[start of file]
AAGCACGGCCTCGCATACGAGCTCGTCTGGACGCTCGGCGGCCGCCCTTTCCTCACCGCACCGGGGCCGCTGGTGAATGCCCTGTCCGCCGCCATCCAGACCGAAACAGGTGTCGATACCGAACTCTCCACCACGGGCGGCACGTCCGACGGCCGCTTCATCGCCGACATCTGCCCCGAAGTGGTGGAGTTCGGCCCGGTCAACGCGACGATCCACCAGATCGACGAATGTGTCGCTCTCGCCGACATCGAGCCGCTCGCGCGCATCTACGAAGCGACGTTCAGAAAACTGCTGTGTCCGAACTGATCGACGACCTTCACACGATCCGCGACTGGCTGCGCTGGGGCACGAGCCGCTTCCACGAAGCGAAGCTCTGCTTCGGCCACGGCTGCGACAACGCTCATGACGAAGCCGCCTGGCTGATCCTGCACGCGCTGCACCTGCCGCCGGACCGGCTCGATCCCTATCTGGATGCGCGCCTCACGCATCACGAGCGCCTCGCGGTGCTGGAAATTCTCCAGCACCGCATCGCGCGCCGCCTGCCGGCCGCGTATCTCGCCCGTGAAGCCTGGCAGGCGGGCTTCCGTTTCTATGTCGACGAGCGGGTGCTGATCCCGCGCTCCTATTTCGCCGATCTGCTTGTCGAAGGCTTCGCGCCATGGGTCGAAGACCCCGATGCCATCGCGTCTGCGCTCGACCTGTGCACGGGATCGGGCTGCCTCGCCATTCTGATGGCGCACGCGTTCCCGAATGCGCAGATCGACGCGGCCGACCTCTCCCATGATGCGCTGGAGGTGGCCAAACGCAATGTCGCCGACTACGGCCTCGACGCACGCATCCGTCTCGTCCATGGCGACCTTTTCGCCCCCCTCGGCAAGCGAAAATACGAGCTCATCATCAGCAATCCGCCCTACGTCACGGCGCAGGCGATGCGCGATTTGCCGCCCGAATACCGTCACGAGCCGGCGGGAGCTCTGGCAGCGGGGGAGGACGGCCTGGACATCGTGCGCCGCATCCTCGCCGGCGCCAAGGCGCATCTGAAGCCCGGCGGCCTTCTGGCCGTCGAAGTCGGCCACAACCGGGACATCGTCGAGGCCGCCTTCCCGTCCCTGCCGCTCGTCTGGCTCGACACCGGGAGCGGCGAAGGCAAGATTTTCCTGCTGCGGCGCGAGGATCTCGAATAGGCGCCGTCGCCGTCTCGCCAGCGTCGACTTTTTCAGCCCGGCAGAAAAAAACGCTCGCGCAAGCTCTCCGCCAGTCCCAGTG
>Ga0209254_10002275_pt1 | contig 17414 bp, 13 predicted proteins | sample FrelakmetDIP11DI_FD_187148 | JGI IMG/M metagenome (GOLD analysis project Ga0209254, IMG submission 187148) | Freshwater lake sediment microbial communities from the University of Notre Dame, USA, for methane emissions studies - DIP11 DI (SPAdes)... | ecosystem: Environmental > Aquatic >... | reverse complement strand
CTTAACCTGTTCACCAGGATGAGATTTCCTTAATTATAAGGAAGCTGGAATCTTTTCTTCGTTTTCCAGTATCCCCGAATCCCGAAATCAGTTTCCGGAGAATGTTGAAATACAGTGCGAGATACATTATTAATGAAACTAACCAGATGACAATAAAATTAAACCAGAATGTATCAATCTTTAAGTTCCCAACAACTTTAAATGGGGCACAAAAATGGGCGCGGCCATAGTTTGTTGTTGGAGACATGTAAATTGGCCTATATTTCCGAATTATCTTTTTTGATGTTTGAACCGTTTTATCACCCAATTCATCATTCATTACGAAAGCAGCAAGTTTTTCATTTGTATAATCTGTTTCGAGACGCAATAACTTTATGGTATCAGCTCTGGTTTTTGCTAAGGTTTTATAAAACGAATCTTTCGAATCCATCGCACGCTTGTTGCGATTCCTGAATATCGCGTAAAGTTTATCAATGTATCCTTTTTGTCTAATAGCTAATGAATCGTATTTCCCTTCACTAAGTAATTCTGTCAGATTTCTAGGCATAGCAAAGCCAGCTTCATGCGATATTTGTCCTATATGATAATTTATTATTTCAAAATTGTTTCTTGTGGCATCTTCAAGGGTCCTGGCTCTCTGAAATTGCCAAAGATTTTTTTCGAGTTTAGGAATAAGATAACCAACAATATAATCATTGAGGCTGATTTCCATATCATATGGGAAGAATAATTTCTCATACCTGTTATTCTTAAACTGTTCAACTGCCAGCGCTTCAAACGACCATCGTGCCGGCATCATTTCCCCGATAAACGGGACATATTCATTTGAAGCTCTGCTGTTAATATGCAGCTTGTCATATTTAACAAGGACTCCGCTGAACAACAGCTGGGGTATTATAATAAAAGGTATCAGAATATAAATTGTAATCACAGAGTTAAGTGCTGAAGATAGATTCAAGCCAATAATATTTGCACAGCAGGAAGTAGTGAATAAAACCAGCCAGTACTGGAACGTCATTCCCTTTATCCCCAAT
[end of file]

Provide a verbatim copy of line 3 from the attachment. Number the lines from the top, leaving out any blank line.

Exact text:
CTTAACCTGTTCACCAGGATGAGATTTCCTTAATTATAAGGAAGCTGGAATCTTTTCTTCGTTTTCCAGTATCCCCGAATCCCGAAATCAGTTTCCGGAGAATGTTGAAATACAGTGCGAGATACATTATTAATGAAACTAACCAGATGACAATAAAATTAAACCAGAATGTATCAATCTTTAAGTTCCCAACAACTTTAAATGGGGCACAAAAATGGGCGCGGCCATAGTTTGTTGTTGGAGACATGTAAATTGGCCTATATTTCCGAATTATCTTTTTTGATGTTTGAACCGTTTTATCACCCAATTCATCATTCATTACGAAAGCAGCAAGTTTTTCATTTGTATAATCTGTTTCGAGACGCAATAACTTTATGGTATCAGCTCTGGTTTTTGCTAAGGTTTTATAAAACGAATCTTTCGAATCCATCGCACGCTTGTTGCGATTCCTGAATATCGCGTAAAGTTTATCAATGTATCCTTTTTGTCTAATAGCTAATGAATCGTATTTCCCTTCACTAAGTAATTCTGTCAGATTTCTAGGCATAGCAAAGCCAGCTTCATGCGATATTTGTCCTATATGATAATTTATTATTTCAAAATTGTTTCTTGTGGCATCTTCAAGGGTCCTGGCTCTCTGAAATTGCCAAAGATTTTTTTCGAGTTTAGGAATAAGATAACCAACAATATAATCATTGAGGCTGATTTCCATATCATATGGGAAGAATAATTTCTCATACCTGTTATTCTTAAACTGTTCAACTGCCAGCGCTTCAAACGACCATCGTGCCGGCATCATTTCCCCGATAAACGGGACATATTCATTTGAAGCTCTGCTGTTAATATGCAGCTTGTCATATTTAACAAGGACTCCGCTGAACAACAGCTGGGGTATTATAATAAAAGGTATCAGAATATAAATTGTAATCACAGAGTTAAGTGCTGAAGATAGATTCAAGCCAATAATATTTGCACAGCAGGAAGTAGTGAATAAAACCAGCCAGTACTGGAACGTCATTCCCTTTATCCCCAAT